How does this ‘black mat’ found in Chile support the notion that the earth will collide with the Taurid again in about 1000 years?
An impact like the Younger Dryas event, which appears to be memorialised by Göbekli Tepe, is predicted by Clube and Napier’s theory of Coherent Catastrophism. Their theory also predicts further collisions with debris from the Taurid meteor stream over the past few tens of thousands of years, although the Younger Dryas impact might have been the largest. Because of the way the orbit of the Taurid meteor stream evolves, most (but not all) of its impact risk is confined to periods of a few hundred years every 3,000 years or so. The last high-risk period occurred just before 0 BC, which means the next high-risk period is due in around 500 to 1,000 years. Counting backwards, we can expect to find evidence for other impact events just before 3,000 BC, 6,000 BC and so on. For example, the 8.2 kiloyear event occurs at about 6,200 BC, making it a good impact event candidate. The first geochemical evidence supporting this notion—an abundance of iridium—was found recently within a black layer of sediment, known as a ‘black mat’, in Chile dated to this time. Moreover, the impact event indicated by the Lascaux Shaft Scene, at 15,200 BC, is also a good candidate. The Younger Dryas event, however, at 10,800 BC, does not fit this pattern.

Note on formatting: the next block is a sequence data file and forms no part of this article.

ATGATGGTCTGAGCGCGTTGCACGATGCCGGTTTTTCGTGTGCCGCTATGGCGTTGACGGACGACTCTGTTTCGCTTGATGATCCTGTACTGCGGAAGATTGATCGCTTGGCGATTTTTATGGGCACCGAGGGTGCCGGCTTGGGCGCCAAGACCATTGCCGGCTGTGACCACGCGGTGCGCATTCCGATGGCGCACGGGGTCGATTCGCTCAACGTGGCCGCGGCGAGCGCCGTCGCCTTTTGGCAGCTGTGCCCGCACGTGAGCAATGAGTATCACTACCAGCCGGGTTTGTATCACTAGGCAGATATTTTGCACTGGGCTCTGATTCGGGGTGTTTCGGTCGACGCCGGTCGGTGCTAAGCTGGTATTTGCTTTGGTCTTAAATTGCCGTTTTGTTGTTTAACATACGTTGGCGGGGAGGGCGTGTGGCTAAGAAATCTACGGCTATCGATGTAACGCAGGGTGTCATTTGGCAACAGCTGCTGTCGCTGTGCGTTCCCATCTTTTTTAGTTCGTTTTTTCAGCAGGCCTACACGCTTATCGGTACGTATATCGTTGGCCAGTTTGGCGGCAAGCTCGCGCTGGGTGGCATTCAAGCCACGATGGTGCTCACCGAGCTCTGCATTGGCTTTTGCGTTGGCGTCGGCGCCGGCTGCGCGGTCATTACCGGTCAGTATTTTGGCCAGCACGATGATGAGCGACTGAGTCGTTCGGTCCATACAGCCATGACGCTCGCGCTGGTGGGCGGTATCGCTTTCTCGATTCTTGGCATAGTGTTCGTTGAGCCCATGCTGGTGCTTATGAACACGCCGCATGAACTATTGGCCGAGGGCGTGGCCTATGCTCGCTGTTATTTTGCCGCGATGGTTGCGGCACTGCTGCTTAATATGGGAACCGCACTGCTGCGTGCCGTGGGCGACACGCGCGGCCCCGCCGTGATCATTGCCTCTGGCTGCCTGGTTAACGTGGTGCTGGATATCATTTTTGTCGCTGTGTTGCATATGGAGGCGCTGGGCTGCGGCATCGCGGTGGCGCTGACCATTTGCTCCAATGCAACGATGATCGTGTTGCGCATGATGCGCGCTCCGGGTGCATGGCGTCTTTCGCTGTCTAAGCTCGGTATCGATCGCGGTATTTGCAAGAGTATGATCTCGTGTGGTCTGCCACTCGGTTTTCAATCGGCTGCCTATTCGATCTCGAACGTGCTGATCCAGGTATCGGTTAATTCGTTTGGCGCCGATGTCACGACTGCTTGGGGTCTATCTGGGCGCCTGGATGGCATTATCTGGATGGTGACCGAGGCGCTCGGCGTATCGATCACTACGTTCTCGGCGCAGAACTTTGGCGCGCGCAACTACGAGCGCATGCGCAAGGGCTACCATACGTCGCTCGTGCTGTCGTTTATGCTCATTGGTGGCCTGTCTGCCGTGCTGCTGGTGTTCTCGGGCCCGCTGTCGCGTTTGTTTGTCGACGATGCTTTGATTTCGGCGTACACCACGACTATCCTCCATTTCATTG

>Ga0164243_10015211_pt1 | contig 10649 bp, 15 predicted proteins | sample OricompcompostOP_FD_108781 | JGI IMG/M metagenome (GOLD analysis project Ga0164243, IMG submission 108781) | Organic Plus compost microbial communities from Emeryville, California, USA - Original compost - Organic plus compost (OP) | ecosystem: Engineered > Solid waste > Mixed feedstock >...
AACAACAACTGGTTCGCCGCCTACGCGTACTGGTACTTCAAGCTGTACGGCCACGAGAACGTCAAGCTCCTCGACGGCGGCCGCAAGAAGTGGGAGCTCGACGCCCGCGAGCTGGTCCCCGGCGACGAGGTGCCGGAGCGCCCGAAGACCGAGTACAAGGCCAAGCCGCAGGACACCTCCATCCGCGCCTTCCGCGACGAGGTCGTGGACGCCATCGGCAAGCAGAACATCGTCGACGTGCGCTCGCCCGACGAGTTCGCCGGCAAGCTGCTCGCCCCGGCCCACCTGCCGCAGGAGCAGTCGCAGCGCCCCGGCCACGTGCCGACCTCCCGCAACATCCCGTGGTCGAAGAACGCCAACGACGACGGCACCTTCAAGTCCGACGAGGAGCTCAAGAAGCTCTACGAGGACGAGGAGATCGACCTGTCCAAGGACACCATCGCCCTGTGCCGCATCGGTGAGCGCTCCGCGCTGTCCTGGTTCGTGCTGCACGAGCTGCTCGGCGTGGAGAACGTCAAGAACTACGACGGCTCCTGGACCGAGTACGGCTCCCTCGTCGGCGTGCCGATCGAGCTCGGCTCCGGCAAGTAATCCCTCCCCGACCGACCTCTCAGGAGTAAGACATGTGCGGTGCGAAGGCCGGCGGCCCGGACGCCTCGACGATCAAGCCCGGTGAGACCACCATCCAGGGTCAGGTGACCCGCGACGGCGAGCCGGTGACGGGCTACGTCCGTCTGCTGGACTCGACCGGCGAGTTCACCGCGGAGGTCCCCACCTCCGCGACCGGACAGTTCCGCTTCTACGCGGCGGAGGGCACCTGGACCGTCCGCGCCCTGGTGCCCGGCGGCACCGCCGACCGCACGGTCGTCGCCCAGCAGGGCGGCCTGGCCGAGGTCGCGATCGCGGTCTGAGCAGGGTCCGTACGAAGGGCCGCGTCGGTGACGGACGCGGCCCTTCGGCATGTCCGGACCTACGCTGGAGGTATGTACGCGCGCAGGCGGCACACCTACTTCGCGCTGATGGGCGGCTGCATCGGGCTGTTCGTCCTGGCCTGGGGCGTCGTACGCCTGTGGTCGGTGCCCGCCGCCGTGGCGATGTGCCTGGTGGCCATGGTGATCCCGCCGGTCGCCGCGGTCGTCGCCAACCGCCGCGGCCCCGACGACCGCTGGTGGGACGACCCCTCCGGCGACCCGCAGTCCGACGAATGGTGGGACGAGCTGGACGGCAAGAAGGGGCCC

Art, religion and astronomy
This tale about the origin of civilization is connected by a trio of immensely ancient and important activities: art, religion and astronomy. It appears they were joined by a fourth activity—megalithic architecture—from Göbekli Tepe onwards, although as has been discussed, dating stone is problematic. Probably the first three of these inter-linked and mutually supporting cultural traits were passed down the generations for 40,000 years or more. Such a long timescale requires some explanation: how was it possible?